An old pair of scissors with a yellow handle.
Photo: Lol Keegan

This Necessary New Book Honors the Craftsmanship of Tools

By Aileen Kwun
November 16, 2019
2 minute read

For as long as humans have walked the earth, we’ve devised ways of making life easier for ourselves. Some tools remain unchanged throughout the ages—“no need to reinvent the wheel,” after all—while others are impossibly novel, becoming obsolete before they’re adopted into mass existence. The use of tools is “arguably the very thing that makes us human. Our ability to fashion the objects around us—be they bone, stone, wood, or flint—into the implements that first aided us in our attempts to hunt, eat, cook, make, and build, mark[s] a pivotal point in our evolution,” writes Hole & Corner editor Mark Hopper, in his new book, The Story of Tools (Rizzoli). “Once prehistoric man learnt to shape the world around him to his own needs, it marked our difference from all other animals.”

Dedicated to the craftsmanship of tools, the book features makers specialized in creating objects ranging from the singular spoon knife (used to carve wooden spoons, naturally) to the common silver hammer. It also profiles Pink Floyd composer and tool collector Ron Geesin, who owns more than 4,000 adjustable spanners, and literally wrote the book on it.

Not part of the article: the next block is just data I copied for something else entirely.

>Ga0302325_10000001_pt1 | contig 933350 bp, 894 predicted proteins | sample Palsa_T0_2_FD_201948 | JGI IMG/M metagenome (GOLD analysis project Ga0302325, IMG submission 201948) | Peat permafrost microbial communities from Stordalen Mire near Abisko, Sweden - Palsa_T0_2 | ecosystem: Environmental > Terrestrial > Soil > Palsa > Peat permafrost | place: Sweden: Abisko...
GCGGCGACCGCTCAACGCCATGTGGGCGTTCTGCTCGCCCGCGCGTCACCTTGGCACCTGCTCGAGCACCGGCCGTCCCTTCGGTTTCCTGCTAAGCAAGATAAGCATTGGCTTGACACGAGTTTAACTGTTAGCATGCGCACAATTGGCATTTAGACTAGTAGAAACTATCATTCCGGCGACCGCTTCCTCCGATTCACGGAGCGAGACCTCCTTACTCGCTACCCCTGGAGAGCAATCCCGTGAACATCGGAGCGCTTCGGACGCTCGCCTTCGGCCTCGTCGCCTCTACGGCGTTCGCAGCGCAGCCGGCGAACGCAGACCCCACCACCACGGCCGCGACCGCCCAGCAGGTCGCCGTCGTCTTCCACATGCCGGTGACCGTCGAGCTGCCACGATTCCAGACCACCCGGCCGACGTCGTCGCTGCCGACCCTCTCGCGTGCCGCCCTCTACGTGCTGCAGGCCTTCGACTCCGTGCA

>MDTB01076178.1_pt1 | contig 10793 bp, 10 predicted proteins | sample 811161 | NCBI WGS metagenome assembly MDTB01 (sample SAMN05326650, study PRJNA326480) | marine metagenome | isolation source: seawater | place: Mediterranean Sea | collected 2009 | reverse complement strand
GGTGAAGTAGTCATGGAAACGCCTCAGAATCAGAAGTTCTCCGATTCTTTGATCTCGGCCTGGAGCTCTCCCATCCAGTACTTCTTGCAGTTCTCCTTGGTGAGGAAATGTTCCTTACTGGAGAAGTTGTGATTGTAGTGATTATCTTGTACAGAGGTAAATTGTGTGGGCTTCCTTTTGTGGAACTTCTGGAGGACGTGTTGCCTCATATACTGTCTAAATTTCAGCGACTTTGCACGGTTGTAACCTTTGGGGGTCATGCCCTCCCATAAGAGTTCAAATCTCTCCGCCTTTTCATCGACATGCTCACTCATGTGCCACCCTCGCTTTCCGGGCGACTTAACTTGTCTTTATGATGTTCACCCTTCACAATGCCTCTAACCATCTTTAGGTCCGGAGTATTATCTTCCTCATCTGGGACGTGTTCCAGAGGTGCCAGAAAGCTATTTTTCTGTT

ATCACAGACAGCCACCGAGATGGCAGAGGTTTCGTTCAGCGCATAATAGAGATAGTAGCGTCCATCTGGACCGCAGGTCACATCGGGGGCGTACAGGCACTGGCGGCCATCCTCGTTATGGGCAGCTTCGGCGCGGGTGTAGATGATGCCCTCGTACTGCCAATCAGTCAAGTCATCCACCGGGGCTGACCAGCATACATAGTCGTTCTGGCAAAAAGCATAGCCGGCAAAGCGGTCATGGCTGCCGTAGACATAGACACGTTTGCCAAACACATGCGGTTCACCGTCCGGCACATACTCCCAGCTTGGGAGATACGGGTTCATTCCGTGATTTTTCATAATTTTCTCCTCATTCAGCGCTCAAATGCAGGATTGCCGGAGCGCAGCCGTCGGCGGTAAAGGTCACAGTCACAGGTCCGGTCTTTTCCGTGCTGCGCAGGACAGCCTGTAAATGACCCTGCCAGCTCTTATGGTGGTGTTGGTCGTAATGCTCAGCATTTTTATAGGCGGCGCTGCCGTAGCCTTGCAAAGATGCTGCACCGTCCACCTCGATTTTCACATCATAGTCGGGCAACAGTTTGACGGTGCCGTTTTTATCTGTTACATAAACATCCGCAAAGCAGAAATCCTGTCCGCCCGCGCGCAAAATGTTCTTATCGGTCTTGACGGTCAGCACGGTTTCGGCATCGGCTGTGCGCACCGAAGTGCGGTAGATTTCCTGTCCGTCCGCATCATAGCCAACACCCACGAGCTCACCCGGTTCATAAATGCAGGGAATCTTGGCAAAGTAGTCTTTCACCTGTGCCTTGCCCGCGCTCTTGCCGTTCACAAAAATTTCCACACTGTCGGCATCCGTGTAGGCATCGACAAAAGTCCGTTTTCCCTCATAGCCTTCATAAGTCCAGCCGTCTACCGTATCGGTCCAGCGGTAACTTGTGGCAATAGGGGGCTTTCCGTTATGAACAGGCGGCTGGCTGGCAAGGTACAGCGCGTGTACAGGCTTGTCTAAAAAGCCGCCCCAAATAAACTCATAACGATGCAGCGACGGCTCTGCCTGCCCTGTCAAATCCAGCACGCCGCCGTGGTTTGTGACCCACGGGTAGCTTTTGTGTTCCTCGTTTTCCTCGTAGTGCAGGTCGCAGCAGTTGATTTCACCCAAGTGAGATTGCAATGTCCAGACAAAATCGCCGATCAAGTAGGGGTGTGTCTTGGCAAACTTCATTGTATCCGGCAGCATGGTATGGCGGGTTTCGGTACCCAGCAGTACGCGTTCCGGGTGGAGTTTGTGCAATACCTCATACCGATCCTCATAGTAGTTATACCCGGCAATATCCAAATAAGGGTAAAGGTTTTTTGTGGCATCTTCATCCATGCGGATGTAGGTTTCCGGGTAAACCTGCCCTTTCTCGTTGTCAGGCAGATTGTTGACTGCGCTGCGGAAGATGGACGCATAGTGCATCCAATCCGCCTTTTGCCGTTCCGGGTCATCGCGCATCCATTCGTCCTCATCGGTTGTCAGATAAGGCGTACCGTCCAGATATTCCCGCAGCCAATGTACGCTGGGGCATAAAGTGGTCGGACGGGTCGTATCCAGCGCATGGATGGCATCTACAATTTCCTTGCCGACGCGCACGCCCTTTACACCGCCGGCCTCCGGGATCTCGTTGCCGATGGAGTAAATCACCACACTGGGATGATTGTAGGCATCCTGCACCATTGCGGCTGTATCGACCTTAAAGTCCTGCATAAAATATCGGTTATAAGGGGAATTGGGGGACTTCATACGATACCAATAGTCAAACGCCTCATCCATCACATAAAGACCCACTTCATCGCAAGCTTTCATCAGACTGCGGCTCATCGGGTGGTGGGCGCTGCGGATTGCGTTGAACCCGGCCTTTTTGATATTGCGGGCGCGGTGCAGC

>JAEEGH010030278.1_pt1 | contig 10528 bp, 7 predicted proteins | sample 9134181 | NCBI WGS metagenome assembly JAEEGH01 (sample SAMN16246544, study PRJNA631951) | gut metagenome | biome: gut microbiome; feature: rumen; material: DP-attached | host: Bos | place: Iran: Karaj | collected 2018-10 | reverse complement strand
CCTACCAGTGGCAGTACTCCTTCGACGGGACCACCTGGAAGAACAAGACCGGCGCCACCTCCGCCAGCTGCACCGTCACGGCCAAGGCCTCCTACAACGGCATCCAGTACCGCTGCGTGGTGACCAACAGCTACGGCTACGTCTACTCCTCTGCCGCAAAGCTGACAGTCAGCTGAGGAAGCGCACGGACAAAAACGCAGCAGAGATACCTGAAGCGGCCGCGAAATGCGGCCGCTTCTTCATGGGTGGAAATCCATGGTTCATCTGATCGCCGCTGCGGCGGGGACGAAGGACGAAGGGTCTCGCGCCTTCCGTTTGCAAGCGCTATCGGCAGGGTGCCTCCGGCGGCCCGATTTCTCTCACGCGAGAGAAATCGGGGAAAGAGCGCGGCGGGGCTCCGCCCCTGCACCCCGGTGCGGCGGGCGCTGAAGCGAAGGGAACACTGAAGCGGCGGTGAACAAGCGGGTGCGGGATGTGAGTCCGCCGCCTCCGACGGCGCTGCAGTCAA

The Story of Tools is the latest must-have for the world of tool-heads, and a welcome continuation of Andrea Branzi and Kenya Hara’s Neo-Prehistory, which traces human history through a collection of 100 verbs and objects. It also recalls the exhibition on tools at the Cooper Hewitt, Smithsonian Design Museum from a few years back, which considered the humble significance of a 1.5 million-year-old axe alongside today’s pocket-size supercomputer—otherwise known as a smartphone—which has only very recently become everyday, even if it seems inconceivable to now go more than a couple of days without one. Considering the source and ingenuity of mankind’s tools lends the kind of long-long-term meta perspective that’s useful—and frankly, a breath of fresh air—in an attention economy spent spliced across many screens.